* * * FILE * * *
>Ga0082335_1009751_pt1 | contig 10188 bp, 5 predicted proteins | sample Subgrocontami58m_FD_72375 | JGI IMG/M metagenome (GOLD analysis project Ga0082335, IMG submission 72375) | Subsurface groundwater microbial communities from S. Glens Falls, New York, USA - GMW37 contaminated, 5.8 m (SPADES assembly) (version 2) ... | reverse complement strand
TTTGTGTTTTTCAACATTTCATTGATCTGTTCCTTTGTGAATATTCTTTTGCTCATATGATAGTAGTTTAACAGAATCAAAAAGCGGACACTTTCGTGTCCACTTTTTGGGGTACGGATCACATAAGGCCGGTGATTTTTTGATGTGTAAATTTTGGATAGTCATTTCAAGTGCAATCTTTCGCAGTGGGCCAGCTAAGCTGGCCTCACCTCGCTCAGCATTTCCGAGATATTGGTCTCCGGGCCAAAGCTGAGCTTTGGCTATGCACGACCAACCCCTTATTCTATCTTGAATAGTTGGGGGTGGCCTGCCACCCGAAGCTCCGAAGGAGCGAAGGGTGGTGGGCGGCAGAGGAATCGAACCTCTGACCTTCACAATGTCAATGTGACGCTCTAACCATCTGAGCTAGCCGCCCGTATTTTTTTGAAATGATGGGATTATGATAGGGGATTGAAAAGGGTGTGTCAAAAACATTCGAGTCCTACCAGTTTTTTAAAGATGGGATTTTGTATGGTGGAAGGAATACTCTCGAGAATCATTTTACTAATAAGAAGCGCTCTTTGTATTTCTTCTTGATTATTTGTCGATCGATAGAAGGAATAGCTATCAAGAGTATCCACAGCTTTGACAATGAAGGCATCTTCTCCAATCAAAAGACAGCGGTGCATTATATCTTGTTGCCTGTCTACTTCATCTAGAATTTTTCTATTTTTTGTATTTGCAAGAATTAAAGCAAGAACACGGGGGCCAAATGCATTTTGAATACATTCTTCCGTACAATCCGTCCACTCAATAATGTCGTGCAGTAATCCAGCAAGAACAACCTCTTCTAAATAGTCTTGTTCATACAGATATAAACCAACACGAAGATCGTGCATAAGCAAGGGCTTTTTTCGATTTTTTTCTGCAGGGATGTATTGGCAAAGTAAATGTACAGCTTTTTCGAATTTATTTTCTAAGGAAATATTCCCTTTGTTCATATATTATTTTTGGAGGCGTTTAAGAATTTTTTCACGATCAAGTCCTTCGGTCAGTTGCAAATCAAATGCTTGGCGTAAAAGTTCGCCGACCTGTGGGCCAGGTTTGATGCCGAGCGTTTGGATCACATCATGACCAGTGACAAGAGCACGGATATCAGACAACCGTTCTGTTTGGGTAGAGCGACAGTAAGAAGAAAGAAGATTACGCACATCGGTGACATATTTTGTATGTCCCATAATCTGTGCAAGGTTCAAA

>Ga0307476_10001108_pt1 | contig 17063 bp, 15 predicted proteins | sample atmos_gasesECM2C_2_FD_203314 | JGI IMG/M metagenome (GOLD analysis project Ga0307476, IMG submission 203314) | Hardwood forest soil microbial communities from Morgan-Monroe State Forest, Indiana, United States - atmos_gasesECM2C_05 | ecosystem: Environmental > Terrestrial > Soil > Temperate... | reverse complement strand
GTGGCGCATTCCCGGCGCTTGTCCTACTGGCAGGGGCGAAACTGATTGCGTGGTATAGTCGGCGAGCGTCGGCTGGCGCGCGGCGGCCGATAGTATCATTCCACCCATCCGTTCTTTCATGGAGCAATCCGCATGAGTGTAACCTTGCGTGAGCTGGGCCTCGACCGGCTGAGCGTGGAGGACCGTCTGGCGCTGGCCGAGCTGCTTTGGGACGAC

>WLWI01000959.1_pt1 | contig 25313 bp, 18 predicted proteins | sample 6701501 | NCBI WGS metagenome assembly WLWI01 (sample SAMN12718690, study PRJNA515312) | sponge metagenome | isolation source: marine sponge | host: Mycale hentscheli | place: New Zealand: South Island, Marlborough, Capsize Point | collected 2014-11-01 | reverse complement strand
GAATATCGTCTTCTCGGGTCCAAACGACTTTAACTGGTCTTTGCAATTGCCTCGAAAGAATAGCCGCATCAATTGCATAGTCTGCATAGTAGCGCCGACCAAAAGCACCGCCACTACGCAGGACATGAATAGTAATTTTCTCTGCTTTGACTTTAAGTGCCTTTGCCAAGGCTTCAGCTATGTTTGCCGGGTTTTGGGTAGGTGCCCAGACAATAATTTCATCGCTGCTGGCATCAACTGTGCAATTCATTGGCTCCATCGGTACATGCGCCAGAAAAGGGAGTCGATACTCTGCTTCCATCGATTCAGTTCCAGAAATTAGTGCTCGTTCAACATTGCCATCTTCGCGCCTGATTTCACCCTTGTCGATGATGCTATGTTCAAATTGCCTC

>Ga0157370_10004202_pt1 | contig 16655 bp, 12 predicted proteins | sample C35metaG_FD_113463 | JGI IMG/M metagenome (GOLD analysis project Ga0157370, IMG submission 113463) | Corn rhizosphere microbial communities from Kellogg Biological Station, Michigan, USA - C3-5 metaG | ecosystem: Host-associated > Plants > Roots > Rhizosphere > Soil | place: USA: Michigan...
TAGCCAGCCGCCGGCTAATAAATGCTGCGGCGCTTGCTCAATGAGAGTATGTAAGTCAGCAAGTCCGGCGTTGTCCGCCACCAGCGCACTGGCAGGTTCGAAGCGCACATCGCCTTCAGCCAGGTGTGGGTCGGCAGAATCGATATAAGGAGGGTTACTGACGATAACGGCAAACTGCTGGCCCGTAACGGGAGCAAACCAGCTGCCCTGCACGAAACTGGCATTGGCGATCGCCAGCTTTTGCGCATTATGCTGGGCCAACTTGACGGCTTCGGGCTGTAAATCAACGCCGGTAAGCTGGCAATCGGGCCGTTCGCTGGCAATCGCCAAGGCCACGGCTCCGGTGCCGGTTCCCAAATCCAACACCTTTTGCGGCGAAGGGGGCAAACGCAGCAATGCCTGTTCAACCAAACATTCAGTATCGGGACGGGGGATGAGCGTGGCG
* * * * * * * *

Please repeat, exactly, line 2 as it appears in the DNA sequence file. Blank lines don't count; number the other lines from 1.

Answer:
TTTGTGTTTTTCAACATTTCATTGATCTGTTCCTTTGTGAATATTCTTTTGCTCATATGATAGTAGTTTAACAGAATCAAAAAGCGGACACTTTCGTGTCCACTTTTTGGGGTACGGATCACATAAGGCCGGTGATTTTTTGATGTGTAAATTTTGGATAGTCATTTCAAGTGCAATCTTTCGCAGTGGGCCAGCTAAGCTGGCCTCACCTCGCTCAGCATTTCCGAGATATTGGTCTCCGGGCCAAAGCTGAGCTTTGGCTATGCACGACCAACCCCTTATTCTATCTTGAATAGTTGGGGGTGGCCTGCCACCCGAAGCTCCGAAGGAGCGAAGGGTGGTGGGCGGCAGAGGAATCGAACCTCTGACCTTCACAATGTCAATGTGACGCTCTAACCATCTGAGCTAGCCGCCCGTATTTTTTTGAAATGATGGGATTATGATAGGGGATTGAAAAGGGTGTGTCAAAAACATTCGAGTCCTACCAGTTTTTTAAAGATGGGATTTTGTATGGTGGAAGGAATACTCTCGAGAATCATTTTACTAATAAGAAGCGCTCTTTGTATTTCTTCTTGATTATTTGTCGATCGATAGAAGGAATAGCTATCAAGAGTATCCACAGCTTTGACAATGAAGGCATCTTCTCCAATCAAAAGACAGCGGTGCATTATATCTTGTTGCCTGTCTACTTCATCTAGAATTTTTCTATTTTTTGTATTTGCAAGAATTAAAGCAAGAACACGGGGGCCAAATGCATTTTGAATACATTCTTCCGTACAATCCGTCCACTCAATAATGTCGTGCAGTAATCCAGCAAGAACAACCTCTTCTAAATAGTCTTGTTCATACAGATATAAACCAACACGAAGATCGTGCATAAGCAAGGGCTTTTTTCGATTTTTTTCTGCAGGGATGTATTGGCAAAGTAAATGTACAGCTTTTTCGAATTTATTTTCTAAGGAAATATTCCCTTTGTTCATATATTATTTTTGGAGGCGTTTAAGAATTTTTTCACGATCAAGTCCTTCGGTCAGTTGCAAATCAAATGCTTGGCGTAAAAGTTCGCCGACCTGTGGGCCAGGTTTGATGCCGAGCGTTTGGATCACATCATGACCAGTGACAAGAGCACGGATATCAGACAACCGTTCTGTTTGGGTAGAGCGACAGTAAGAAGAAAGAAGATTACGCACATCGGTGACATATTTTGTATGTCCCATAATCTGTGCAAGGTTCAAA